Scottish Wildcats

Sgt Girth

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I don’t know if there are any wild Lynx on the loose in Scotland (I’d like to think that there are though) but I did have the pleasure of seeing a fully grown Serval when we went to pick up our Bengal kitten from a cat breeder in Aberdeenshire.

If I remember correctly, the Serval, who was a sizeable beastie, was called Shuey. I could well imagine there being quite a fuss if he ever got out as he very nearly did when Mrs Girth left the door open behind her and he made a quick dash to freedom.
Mrs Girth grabbed him around the haunches just as he reached the doorway before realising that she was now holding on to something considerably larger than the average moggy and with suitably larger teeth and claws! Fortunately Shuey just gave her a look a slight annoyance rather than ripping her face off!
 

catseye

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They’ve calmed down recently, but they were triple-hard bastards a few hundred years ago:

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Never trust an animal capable of ****ing you up to the music of bagpipes.

maximus otter
I think those are hares, not rabbits. Bigger ears, longer faces, longer hind legs...
 

catseye

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Lb8535

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Look at his black pads.

The domestic tabby will have pink feet.
Most of the cats I've lived with had black paw pads, I don't think this is a rule. They were all DSH.
 

Frideswide

Fortea Morgana :) PeteByrdie certificated Princess
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Most of the cats I've lived with had black paw pads, I don't think this is a rule. They were all DSH.

Wildcats don't have pink paws as far as I know. That;s the "rule" @Kondoru meant I'm thinking?

This is quite fun. In a depressing way. A Wildcat leaflet and game from the Trossach Highland Forest!
 
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Naughty_Felid

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Those are gorgeous.

We have a lot of hares around here and the difference, once you know it, is very noticeable. Only people who've never seen a hare before could confuse it with a rabbit.

Same - I encounter both Hares and Rabbits regularly. Hares move differently, have longer legs and their ears are longer and more tubular. They are usually bigger when adults. Once you get to know hares you'll never mistake them for rabbits. Both are tasty though. Hares being gamier - although it's been a while.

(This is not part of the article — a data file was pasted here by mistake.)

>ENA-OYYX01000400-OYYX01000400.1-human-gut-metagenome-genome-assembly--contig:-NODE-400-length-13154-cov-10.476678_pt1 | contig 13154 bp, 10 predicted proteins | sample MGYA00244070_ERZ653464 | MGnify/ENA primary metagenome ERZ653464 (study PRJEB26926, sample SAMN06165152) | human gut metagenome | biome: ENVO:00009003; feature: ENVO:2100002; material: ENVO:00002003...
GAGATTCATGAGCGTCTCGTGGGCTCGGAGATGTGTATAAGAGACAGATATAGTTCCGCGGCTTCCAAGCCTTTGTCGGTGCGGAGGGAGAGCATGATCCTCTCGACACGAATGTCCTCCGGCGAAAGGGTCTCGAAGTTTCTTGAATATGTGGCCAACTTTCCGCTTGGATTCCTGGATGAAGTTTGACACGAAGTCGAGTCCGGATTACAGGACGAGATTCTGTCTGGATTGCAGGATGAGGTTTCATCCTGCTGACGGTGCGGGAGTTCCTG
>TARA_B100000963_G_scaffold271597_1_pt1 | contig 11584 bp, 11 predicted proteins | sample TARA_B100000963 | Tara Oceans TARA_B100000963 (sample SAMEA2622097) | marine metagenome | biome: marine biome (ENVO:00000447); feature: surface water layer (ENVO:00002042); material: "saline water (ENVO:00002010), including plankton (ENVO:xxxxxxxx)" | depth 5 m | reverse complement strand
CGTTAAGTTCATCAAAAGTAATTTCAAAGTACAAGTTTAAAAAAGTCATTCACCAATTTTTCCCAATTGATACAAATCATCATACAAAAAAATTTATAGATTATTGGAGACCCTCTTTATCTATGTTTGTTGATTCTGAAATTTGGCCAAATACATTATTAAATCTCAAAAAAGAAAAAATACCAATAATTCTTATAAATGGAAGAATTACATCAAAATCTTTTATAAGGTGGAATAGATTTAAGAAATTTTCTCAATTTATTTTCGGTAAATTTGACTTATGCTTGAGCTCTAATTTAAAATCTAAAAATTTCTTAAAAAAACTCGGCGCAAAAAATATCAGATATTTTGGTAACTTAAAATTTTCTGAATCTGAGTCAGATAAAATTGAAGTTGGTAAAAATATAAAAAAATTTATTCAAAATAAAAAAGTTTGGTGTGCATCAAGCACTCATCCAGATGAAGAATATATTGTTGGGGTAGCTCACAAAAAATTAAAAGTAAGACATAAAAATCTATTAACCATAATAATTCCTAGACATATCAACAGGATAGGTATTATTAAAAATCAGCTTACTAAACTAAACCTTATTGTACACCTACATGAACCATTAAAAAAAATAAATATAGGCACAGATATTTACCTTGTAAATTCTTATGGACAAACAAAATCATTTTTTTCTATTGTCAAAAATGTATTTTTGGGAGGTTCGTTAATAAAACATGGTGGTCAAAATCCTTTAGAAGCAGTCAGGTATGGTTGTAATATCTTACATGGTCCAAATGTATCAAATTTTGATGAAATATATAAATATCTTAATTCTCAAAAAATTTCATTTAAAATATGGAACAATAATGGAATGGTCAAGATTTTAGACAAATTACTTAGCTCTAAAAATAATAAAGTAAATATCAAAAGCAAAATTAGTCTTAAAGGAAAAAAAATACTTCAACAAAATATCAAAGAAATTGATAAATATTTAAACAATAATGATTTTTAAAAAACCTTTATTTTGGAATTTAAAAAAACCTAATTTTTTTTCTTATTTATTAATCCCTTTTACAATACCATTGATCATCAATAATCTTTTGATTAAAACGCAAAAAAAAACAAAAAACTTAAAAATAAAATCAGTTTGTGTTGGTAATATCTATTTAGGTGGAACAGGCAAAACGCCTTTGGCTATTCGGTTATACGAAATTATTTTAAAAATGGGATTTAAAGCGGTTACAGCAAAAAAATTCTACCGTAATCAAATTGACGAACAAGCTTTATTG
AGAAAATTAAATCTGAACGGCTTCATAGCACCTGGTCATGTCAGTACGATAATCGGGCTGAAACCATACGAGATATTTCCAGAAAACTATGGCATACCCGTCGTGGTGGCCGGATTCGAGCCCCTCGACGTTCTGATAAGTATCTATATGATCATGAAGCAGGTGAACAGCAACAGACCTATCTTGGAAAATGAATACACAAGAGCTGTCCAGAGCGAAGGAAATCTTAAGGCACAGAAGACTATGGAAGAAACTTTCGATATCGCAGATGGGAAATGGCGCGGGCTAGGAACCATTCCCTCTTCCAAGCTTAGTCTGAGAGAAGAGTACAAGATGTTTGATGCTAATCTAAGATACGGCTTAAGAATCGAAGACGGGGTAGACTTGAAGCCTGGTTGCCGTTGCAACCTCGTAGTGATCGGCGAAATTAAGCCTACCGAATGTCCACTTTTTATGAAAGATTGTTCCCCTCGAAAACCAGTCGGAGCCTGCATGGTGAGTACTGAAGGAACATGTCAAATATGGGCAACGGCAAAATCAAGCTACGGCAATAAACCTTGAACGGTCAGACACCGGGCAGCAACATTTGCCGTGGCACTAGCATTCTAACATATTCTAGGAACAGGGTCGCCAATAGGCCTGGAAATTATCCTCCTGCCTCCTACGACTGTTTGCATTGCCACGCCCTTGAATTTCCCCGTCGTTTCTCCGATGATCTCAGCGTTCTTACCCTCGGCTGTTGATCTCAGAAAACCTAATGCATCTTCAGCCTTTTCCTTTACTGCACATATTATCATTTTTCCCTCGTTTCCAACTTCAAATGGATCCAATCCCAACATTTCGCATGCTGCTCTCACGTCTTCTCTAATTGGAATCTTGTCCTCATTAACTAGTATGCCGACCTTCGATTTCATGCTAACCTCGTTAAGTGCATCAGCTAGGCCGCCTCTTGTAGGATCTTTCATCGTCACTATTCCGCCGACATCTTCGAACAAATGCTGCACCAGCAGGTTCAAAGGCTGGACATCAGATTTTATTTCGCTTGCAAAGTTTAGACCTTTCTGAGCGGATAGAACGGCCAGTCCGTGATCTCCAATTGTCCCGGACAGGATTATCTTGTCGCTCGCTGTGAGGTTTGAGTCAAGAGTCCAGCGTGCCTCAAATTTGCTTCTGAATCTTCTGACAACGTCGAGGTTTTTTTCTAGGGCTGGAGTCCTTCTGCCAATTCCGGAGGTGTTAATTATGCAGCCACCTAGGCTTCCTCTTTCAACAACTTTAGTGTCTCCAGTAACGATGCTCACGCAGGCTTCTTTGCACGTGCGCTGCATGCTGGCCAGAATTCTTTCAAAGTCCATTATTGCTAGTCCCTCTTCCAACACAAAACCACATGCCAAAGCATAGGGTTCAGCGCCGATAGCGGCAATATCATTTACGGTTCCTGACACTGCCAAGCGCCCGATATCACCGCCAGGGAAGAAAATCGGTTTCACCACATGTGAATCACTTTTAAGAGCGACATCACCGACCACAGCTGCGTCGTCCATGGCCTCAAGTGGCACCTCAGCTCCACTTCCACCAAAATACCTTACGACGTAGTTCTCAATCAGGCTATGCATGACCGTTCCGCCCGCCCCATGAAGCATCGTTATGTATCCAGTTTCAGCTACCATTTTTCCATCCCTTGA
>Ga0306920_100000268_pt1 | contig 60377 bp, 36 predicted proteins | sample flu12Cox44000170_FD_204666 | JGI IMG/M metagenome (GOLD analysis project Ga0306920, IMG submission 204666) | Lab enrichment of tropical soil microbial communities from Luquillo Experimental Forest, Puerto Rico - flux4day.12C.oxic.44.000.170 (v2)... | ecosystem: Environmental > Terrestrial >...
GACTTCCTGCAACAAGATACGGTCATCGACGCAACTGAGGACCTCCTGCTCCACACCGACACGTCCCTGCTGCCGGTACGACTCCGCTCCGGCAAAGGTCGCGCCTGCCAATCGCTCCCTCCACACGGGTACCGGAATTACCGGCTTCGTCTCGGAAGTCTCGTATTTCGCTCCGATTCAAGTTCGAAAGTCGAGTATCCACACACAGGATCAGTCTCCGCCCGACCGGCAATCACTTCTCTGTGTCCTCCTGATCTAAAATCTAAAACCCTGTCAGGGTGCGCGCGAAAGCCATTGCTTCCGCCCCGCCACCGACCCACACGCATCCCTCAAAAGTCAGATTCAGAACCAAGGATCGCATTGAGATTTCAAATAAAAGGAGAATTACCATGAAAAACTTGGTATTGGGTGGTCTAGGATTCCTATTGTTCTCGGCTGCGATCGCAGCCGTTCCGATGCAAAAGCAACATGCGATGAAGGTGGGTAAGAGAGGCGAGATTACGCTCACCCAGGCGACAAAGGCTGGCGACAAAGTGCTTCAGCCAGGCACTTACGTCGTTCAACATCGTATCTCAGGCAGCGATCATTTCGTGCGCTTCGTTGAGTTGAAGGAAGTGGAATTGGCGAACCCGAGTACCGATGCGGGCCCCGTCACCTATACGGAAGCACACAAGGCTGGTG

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Naughty_Felid

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Most of the cats I've lived with had black paw pads, I don't think this is a rule. They were all DSH.

Apart from predominately black cats, most DSH's, (moggies) can have pink pads. Our two black and whites and Calico Mumbum all have pink pads.
 

Lb8535

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Apart from predominately black cats, most DSH's, (moggies) can have pink pads. Our two black and whites and Calico Mumbum all have pink pads.
Right and I think it goes with skin coloring. I had a black and white splotch with bi-colored paws and a calico who as I remember had pink paws. But my several tabbies had black paws and picking up an irritated tabby Penelope and holding her upside down I note black paws. The pink paws are cute but do show the dirt
 

Who me

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We have hares as a kind of family totem good luck thing.
Have pictures and ornaments of em around the house
 

Coastaljames

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I saw two beautiful hares on my way to work this morning...they seemed to be loving the sunshine and the air.

My favourite British mammal. So evocative and ancient looking.
 

ramonmercado

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Chinese Wild Cats, I wonder if any got loose in Scotland?

Wild Chinese mountain cats aren’t the ancestors of domestic cats, but the two types of felines still swap genes.

The wildcats’ DNA is inscribed on the genes of some pet cats living on the Qinghai-Tibetan Plateau, but the mixing of genetic material extends back only a couple dozen generations, researchers report online June 23 in Science Advances.

Cats and humans have lived together in China for at least 5,300 years, yet previous genetic studies on feline domestication hadn’t included DNA from East Asian cats (SN: 12/17/13). So researchers wondered whether the mountain cats (Felis silvestris bieti or Felis bieti) had ever contributed to Chinese pets’ genes. Yes, the team found, but the short length of time mountain cats and housecats have been mating suggests Chinese domestic cats have their origins elsewhere, probably in the Middle East (SN: 6/19/17).

Shu-Jin Luo, a geneticist at Peking University in Beijing, and her colleagues came to that conclusion after they compared DNA from 27 Chinese mountain cats, 239 Chinese domestic cats and four Asiatic wildcats. The researchers didn’t encounter the elusive Chinese mountain cats in the wild; instead, they took samples from museum pelts, roadkill carcasses and zoo animals. The team did collect samples from the house cats, however. Rural Chinese cats come and go as they please, so “Oh, he’s not home yet, so we’ll wait for [an] hour” became a familiar refrain, Luo recalls. ...

https://www.sciencenews.org/article/chinese-mountain-cats-dna-domestic-genetics
 
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